Joining a Medical Aid

Joining a medical aidJoining a medical aid scheme in South Africa may appear a daunting task but, in reality, it’s a straightforward process that just requires a little bit of planning.

We’ve provided a basic guide as to what general exclusions may be imposed and what supporting documents are required, so that you can download an application form and sign up in no time at all.

Your first task is finding a suitable medical aid scheme and plan, either personally or with the assistance of an independent medical aid broker.

Once you’ve identified a few sound options, simply request formal quotations from each scheme and compare their rules, exclusions and terms and conditions of service to ensure you make the best choice for you and any dependants you have.

General exclusions

Although open medical aid schemes are obliged to accept all South Africans, they're entitled to impose waiting periods and/or late joiner penalties and or exclusions where applicable.

Waiting periods

Consumers of medical aid in South Africa are governed by two forms of waiting period. There’s a general waiting period of up to three months, and a 12-month exclusion period for pre-existing medical conditions.

Over these periods, a member of a medical aid scheme is expected to pay monthly contributions but is not entitled to any benefits.

There are exceptions to the rule, such as the following:

  • the birth of a child during the waiting period
  • members upgrading or downgrading benefit options in-scheme
  • prescribed minimum benefits (PMBs) at designated service providers (DSPs). Where members have had previous cover for longer than 24 months. Here the member is entitled to certain benefits during the 3 months waiting period.

Late joiner penalties

Late joiner penalties are automatically added to contributions of people who are 35 years old and above and have not belonged to a medical aid scheme before or have had breaks in cover of longer than 90 days.

Supporting documents

All medical aid schemes will require a completed application form that includes your details, as well as certain supporting documents, when you sign up with them.

When you join a medical aid scheme, it’s vital you make full disclosure as to the age and status of your dependants and your medical and membership history.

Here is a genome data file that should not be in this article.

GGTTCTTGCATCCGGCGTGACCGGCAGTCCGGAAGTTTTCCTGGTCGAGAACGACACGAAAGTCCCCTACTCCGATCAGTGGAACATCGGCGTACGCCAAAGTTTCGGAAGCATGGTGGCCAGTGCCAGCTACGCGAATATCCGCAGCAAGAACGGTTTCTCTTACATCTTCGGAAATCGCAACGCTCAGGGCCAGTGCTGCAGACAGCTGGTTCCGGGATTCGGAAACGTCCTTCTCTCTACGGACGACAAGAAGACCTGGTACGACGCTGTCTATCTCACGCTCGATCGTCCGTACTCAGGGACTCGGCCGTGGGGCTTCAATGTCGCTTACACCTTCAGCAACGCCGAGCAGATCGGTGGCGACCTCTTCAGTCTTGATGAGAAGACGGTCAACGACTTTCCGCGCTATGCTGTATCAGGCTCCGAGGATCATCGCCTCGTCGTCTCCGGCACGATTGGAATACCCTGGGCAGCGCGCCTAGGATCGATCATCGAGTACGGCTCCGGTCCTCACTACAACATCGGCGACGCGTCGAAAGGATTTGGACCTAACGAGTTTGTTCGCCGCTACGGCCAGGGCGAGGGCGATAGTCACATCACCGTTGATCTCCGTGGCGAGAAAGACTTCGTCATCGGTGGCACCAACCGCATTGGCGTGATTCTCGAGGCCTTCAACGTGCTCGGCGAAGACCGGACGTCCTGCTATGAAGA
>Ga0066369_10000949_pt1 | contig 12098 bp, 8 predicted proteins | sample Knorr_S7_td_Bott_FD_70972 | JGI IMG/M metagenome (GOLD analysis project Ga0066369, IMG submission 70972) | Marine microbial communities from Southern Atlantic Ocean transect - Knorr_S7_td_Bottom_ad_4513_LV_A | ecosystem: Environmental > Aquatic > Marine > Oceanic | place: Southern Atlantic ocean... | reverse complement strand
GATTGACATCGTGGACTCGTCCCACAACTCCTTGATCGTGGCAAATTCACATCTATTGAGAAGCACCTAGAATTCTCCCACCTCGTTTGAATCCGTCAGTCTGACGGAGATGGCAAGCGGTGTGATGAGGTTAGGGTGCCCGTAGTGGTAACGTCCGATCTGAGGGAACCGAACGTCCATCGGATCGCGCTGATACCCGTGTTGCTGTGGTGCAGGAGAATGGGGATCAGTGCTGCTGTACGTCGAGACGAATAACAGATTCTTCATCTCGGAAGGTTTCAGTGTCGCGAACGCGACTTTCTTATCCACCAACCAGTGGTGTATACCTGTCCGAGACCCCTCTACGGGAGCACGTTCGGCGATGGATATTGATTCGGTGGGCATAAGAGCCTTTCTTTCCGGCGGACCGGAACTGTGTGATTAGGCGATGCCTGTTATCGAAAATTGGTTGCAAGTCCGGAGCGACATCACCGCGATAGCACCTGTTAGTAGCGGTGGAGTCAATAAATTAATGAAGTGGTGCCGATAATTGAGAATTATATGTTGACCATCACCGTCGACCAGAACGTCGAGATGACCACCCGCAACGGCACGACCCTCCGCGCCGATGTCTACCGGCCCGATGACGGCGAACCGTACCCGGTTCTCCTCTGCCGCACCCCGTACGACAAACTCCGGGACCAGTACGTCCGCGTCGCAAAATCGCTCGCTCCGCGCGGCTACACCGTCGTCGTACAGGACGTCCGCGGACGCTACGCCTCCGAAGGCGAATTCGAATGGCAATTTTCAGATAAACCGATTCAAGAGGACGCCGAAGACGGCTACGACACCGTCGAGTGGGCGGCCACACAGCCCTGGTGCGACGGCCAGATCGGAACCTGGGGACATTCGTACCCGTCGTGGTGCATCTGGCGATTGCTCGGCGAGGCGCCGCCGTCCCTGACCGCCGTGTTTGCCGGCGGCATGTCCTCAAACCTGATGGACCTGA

In addition, medical aids may insist you furnish a formal medical report from your consulting physician or GP, or undergo a full examination in some cases. In either case, associated costs is sometimes paid by the scheme but not always.

Required documentation varies from scheme to scheme and can include:

  • a membership certificate, or sworn affidavit with commencement and termination dates, to prove you belonged to another medical aid scheme, to avoid a late joiner fee
  • a certified copy of the main member’s identity document, tax number and a bank statement, cancelled cheque or letter of confirmation from the bank
  •  copies of a marriage certificate or court order of a divorce settlement to prove a spousal or adult dependent relationship if required
  • birth certificates or adoption papers of all child dependants
  • proof of registration at a recognised tertiary institution for full-time students eligible for child rates with some schemes up to a certain age but not all schemes offer child rates from age 21

On receipt of a completed application form and supporting documents, a medical aid scheme will usually send out a "counter offer" letter, with an acceptance form detailing the terms and conditions of service. This is usually valid for 30 days but not always. Consult a medical aid broker and streamline the application process

You can streamline the process of joining a South African medical aid by consulting a medical aid broker. At IFC, we not only offer free consulting and after-sales services but do all the paperwork on your behalf. You can also download application forms for leading South African medical aids directly from our site.